The last time I watched Pleasantville I didn’t have this blog running to discuss it.  It was also during the Obama administration where it felt more like nostalgia rather than a documentary.  In case you’re not familiar, Pleasantville is a movie about how a nerdy teen, David, and his cool sister Jennifer get sucked into a 1950’s sitcom, “Pleasantville.”  They find themselves in black-and-white and in a world as regimented as Stepford, but somewhat more humorously so.  As Jennifer is eager to get back home, she introduces this colorless world to sex, and as the two-dimensional characters begin to experience strong emotions colors start to appear.  The “picture perfect” Pleasantville begins to let the plastic facade of the 1950s slip to reveal a complex and messy world of true humanity beneath.

Watching the film in the age of Trump, as with most things, interjected a current of fear.  The townspeople feel threatened by those who are different, colorful.  They want everything just as it was—women serving their husbands, everyone the same hue, and pretending that sexuality doesn’t exist.  It may have been originally intended as an homage to the the 1960s, but what became clear in an age of MAGA is that crowds easily respond to suggestions of hatred.  Many of those in the group, individually, are “coloreds” themselves, but fear to let it show.  Conformity is much safer even if it means hating those who are different.  I wasn’t alive in the 1950s, but the superiority of the white man apparently was.  One of the characters is, tellingly, named Whitey.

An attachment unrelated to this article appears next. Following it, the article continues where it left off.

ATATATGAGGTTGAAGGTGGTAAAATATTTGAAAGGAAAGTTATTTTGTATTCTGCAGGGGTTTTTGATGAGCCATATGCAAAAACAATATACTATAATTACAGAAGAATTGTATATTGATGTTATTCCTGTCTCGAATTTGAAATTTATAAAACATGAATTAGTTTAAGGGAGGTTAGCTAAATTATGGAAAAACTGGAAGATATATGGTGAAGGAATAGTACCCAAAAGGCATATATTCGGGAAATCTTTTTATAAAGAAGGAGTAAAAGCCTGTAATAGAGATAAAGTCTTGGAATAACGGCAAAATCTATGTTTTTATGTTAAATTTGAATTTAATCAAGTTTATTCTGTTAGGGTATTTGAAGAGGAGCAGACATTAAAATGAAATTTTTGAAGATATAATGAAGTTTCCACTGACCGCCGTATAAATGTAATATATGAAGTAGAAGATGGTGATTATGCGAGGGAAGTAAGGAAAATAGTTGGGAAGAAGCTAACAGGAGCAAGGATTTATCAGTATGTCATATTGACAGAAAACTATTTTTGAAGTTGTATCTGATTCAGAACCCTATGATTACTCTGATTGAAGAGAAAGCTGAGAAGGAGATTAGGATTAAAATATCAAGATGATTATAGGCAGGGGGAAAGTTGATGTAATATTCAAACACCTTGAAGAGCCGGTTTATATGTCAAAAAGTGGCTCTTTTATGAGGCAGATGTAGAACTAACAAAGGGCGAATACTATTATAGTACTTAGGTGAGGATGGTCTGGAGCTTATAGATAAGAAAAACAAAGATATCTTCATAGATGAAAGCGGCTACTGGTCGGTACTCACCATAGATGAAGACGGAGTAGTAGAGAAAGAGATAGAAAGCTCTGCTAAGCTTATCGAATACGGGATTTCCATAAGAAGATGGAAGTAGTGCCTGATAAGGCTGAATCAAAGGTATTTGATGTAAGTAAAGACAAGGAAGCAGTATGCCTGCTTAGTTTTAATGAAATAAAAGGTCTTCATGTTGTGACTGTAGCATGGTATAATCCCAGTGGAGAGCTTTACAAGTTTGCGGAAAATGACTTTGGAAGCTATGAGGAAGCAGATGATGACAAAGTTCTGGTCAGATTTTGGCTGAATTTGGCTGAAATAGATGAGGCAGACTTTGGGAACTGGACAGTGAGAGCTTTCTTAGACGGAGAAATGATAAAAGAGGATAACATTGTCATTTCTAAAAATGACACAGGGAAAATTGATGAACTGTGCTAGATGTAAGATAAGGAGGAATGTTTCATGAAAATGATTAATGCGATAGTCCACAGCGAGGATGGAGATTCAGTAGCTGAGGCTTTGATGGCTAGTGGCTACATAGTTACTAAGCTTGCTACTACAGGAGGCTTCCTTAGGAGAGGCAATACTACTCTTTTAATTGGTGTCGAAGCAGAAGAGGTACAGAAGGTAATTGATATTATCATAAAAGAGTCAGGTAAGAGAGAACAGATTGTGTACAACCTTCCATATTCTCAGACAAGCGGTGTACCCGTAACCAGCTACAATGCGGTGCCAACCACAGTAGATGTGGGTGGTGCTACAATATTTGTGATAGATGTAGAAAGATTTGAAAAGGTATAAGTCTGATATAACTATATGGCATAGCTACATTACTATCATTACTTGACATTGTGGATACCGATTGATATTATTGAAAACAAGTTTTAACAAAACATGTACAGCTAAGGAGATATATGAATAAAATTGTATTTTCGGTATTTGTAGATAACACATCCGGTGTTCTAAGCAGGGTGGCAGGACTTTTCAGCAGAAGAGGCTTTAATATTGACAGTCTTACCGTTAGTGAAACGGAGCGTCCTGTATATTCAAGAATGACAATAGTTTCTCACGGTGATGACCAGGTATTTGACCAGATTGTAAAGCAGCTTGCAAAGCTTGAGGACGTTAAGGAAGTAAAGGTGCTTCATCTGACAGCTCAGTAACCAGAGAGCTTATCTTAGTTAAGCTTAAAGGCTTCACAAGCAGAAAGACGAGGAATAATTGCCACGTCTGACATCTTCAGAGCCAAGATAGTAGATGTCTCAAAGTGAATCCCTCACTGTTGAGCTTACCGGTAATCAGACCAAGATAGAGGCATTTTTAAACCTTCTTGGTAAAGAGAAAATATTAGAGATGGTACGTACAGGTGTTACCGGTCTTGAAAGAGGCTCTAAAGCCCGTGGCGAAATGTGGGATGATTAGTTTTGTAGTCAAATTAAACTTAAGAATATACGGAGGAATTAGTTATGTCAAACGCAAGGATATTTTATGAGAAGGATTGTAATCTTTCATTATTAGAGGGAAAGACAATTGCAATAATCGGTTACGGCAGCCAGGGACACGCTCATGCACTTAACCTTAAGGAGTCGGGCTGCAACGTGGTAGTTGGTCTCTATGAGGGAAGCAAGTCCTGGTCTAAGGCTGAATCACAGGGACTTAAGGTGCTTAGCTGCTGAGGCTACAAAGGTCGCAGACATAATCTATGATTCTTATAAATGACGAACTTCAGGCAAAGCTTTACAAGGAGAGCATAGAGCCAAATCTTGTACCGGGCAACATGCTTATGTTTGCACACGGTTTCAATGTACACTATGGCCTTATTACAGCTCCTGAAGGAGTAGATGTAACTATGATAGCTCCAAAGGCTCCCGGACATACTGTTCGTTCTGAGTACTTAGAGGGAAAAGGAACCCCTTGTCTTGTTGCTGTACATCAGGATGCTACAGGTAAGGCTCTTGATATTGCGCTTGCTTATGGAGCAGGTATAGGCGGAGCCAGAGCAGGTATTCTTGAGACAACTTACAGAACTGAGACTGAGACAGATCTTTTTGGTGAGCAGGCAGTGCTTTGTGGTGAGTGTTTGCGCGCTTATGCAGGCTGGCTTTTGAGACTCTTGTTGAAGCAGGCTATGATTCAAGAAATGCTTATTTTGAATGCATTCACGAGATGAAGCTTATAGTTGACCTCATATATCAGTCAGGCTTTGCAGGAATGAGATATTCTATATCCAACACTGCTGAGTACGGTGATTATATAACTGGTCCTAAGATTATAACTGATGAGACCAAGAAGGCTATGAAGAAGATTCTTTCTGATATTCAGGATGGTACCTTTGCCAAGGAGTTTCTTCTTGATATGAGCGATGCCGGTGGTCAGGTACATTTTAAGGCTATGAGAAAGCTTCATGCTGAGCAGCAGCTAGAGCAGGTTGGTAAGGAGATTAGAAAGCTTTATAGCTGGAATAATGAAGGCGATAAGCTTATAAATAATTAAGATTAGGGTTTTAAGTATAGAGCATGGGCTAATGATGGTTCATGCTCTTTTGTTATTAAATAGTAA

Initially drawn to the film seeking biblical references (occupational hazard) I knew there was an Eden scene before I first watched it.  Margaret, on whom David has a crush, has discovered actual fruit at Lover’s Lane.  She brings him an apple which, the TV Repairman (if you’re lost, please watch the movie—it’s quite enjoyable) points out, is a form of sin in this world of simple answers and unspoken repression.  A mash-up of Jasper Fforde and American Graffiti, the film exposes the lie behind the idea that all were put on earth to serve the white man.  Jennifer discovers books and stays behind in colorized Pleasantville to go to college, something of a rarity in those days.  Although the movie bombed at the box office, it has a serious message to convey.  There was no perfect 1950s iconic America.  The process of becoming great is one of evolution, rather than that of a fabled Eden, available only in black-and-white.

Sinful Thoughts

Nothing is quite so scary as that which is undefined.  I learned that as an Evangelical child.  There’s a verse in the gospel of Mark—I’ll use Mark because it’s the earliest, by consensus—that reads, “Verily I say unto you, All sins shall be forgiven unto the sons of men, and blasphemies wherewith soever they shall blaspheme:  But he that shall blaspheme against the Holy Ghost hath never forgiveness, but is in danger of eternal damnation.”  Now, that was heavy stuff for a kid.  There was an unforgivable sin.  Naturally, the mind goes to what exactly blasphemy against the Holy Ghost might be.  I hadn’t learned much about context by the point, but Mark places this statement right after the good people of Capernaum accuse Jesus of casting out a demon by the power of Satan.  In context the unforgivable sin in stating that what comes from God is of the Devil.  By extension, vice versa.  Keep that in mind.